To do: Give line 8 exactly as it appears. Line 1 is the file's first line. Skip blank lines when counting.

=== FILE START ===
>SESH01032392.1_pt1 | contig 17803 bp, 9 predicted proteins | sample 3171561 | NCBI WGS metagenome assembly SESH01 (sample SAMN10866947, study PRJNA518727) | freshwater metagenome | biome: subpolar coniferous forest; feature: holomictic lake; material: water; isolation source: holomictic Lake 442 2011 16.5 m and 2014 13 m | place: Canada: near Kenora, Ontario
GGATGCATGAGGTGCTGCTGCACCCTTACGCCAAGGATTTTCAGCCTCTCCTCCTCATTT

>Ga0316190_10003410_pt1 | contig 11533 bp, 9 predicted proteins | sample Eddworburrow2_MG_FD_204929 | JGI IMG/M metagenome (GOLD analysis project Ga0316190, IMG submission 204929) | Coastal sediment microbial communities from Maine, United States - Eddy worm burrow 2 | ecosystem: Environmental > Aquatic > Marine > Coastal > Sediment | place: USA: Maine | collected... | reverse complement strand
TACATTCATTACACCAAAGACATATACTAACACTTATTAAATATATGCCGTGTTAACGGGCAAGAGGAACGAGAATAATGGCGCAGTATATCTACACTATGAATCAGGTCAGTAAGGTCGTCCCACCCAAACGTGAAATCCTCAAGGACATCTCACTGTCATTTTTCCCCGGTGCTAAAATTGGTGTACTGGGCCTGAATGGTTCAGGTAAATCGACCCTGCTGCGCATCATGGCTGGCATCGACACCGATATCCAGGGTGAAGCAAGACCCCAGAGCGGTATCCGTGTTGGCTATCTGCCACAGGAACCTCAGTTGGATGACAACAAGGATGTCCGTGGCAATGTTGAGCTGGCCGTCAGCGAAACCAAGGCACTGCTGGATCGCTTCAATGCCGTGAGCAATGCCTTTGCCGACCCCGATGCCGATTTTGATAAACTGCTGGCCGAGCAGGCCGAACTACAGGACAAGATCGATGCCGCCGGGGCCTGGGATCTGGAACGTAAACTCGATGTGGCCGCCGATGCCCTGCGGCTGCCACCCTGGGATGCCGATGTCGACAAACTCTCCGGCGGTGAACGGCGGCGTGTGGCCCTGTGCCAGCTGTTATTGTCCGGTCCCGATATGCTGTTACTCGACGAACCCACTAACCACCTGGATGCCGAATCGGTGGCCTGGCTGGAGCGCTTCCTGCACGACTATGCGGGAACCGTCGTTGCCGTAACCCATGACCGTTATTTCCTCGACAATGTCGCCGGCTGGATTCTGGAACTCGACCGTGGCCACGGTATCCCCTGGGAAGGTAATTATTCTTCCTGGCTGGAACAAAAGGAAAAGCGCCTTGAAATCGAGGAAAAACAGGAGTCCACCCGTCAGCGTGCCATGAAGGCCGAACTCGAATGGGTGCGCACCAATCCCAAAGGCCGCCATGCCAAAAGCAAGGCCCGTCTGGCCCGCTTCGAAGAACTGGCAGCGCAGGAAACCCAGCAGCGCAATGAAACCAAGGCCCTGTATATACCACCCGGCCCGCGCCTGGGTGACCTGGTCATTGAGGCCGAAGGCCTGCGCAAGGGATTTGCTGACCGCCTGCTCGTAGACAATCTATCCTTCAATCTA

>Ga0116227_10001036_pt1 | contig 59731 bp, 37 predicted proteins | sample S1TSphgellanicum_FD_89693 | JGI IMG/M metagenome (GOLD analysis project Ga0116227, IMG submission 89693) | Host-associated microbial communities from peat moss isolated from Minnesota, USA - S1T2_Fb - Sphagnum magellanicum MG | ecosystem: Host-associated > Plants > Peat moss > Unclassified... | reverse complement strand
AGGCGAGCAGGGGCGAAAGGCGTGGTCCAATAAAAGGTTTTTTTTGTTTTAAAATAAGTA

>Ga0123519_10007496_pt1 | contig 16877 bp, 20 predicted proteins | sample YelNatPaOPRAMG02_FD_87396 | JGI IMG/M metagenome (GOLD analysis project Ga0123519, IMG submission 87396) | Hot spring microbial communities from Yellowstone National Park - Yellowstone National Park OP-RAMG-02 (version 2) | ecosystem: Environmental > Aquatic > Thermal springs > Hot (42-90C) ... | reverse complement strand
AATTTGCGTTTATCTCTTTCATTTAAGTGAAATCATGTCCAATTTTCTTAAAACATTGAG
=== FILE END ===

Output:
AATTTGCGTTTATCTCTTTCATTTAAGTGAAATCATGTCCAATTTTCTTAAAACATTGAG